Every time I hear about a new or emerging social shopping site, I usually repeat the same operations:
Ok, I’m not the average user, as I don’t think a lot of shoppers use more than 2 or 3 social shopping destinations. However, who knows which new sites will emerge and gain traction in ’08? For any user (average or advanced), the question “how to export all your data from your current social shopping site to the new hype one” can become a tricky one. In reaction to the success of MySpace or Facebook social networks and the concerns regarding privacy and openness of those sites, two concepts – data portability and distributed social networking – are emerging to avoid data being stuck into those silos.
The first concept – data portability – is all about developing open standards to export / import data from one site to another, including authentication, attention data (what you are interesting in), profile definition and relationships between people. If some of those open standards have yet to be invented, some of them are becoming more and more popular: OpenID for user authentication and RSS for syndicated contents have almost become mainstream in ’07. Some others have been drafted but haven’t been widely adopted yet; I’m thinking about the hListing microformat for shopping applications for instance, that could be an easy format to exchange listings between shopping sites.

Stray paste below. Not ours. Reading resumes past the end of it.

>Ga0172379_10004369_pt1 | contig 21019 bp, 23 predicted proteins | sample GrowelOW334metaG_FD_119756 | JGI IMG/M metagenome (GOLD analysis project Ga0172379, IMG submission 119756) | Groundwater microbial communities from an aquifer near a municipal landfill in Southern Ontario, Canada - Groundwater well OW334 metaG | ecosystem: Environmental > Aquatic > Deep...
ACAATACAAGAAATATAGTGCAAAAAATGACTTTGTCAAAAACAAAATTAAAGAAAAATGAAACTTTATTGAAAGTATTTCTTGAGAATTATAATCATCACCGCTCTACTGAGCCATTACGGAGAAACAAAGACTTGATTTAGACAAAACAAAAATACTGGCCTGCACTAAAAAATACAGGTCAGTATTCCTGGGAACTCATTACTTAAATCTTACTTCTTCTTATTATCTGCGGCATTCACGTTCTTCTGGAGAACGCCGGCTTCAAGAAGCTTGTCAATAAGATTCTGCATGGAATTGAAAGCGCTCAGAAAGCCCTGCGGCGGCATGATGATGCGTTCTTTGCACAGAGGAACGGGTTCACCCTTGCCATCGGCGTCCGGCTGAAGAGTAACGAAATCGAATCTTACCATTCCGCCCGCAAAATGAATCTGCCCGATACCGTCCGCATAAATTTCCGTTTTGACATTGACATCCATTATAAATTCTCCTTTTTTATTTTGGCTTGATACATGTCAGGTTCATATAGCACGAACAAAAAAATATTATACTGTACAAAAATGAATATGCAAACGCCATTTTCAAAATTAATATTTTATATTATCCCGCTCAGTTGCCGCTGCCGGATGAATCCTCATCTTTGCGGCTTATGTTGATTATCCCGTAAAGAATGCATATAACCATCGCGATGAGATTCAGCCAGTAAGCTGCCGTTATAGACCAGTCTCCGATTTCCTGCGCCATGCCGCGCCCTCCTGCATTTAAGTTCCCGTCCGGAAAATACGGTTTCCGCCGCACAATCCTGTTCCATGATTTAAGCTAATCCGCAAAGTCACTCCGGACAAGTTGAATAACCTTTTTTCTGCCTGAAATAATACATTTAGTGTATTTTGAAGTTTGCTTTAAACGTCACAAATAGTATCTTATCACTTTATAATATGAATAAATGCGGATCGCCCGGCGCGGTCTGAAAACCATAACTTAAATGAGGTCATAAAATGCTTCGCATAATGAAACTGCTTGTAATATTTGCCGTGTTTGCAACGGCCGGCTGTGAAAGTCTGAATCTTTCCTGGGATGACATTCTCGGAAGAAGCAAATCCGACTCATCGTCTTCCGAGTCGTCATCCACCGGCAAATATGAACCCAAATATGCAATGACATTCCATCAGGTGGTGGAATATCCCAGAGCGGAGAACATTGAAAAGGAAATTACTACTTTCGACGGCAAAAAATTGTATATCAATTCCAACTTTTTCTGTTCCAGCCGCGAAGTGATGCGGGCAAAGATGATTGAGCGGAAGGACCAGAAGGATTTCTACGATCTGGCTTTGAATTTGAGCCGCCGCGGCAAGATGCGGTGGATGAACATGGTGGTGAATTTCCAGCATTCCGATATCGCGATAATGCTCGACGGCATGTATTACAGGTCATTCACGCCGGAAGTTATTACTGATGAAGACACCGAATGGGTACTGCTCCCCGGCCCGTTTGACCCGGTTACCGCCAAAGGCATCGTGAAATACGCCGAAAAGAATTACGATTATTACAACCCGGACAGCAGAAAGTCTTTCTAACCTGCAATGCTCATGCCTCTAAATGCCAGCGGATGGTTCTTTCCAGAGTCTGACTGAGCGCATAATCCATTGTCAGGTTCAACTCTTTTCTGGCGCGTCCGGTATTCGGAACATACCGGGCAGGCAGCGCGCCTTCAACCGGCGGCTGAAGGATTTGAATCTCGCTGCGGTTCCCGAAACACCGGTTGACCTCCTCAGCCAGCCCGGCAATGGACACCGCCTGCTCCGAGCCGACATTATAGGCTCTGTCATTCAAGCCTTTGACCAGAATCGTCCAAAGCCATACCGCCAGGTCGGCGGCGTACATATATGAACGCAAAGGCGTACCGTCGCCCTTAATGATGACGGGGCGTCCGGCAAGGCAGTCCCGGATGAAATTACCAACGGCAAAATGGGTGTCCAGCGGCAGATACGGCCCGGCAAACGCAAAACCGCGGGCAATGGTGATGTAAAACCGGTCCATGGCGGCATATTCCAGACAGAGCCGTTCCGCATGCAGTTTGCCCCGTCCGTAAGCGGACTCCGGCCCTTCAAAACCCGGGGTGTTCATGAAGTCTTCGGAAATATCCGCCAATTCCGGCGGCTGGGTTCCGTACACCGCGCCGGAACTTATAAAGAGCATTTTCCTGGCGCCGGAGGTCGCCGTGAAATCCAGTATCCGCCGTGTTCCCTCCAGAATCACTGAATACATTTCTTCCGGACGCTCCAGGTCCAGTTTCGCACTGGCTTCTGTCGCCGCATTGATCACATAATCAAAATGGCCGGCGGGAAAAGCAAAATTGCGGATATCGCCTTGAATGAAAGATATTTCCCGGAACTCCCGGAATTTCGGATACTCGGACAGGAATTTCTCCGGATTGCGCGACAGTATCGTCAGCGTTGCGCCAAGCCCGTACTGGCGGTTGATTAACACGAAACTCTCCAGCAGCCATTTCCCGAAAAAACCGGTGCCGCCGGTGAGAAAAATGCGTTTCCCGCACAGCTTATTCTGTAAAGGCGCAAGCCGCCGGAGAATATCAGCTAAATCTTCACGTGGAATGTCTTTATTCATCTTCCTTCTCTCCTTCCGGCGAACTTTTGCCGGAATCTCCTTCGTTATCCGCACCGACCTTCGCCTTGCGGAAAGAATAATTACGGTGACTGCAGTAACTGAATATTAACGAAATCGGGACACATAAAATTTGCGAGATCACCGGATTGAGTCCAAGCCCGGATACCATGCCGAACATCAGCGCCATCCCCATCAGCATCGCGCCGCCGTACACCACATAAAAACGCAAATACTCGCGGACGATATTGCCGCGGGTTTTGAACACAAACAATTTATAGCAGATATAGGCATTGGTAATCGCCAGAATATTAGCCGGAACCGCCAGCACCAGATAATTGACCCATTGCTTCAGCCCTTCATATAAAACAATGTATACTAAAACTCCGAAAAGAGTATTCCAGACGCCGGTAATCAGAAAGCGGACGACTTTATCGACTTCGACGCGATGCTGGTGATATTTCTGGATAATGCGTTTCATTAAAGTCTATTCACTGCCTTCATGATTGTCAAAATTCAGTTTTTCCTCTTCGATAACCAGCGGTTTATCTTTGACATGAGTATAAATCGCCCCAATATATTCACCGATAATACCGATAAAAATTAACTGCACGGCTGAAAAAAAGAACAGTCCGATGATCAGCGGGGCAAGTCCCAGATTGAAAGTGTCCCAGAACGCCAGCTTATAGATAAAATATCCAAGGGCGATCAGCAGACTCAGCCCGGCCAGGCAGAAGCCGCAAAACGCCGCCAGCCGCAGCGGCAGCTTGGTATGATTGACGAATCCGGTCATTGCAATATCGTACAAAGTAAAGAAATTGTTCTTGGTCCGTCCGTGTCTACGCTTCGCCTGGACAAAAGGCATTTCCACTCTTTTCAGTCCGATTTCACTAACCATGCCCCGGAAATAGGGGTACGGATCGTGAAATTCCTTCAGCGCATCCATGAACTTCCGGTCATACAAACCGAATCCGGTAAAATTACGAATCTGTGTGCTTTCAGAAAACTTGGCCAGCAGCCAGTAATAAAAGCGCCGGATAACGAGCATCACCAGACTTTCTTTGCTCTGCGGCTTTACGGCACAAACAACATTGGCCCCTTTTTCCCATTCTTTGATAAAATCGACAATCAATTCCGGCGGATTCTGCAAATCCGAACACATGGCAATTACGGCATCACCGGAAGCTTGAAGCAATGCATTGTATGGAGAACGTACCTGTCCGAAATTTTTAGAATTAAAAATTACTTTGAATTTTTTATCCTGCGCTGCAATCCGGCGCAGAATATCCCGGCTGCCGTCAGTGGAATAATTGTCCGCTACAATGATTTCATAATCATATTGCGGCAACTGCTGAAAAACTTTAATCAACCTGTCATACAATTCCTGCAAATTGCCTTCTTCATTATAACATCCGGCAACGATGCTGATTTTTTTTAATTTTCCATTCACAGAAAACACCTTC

The second concept – distributed social networking – is more linked to the privacy concern: how could you trust a site that hosts all your personal data? Why would you invest time on a page that you don’t really own? Also, how to manage / synch your data on various networks (for myself, LinkedIn, Facebook, + social shopping sites). Some projects are trying to see how a personal blog could become your page on any social network. When social shopping sites allow you putting some widgets on your personal blog, it’s a first step towards this vision of a distributed social network.
To illustrate the benefits of those concepts applied to social shopping, here are a few examples:
And you, do you believe in those concepts for the future of social shopping?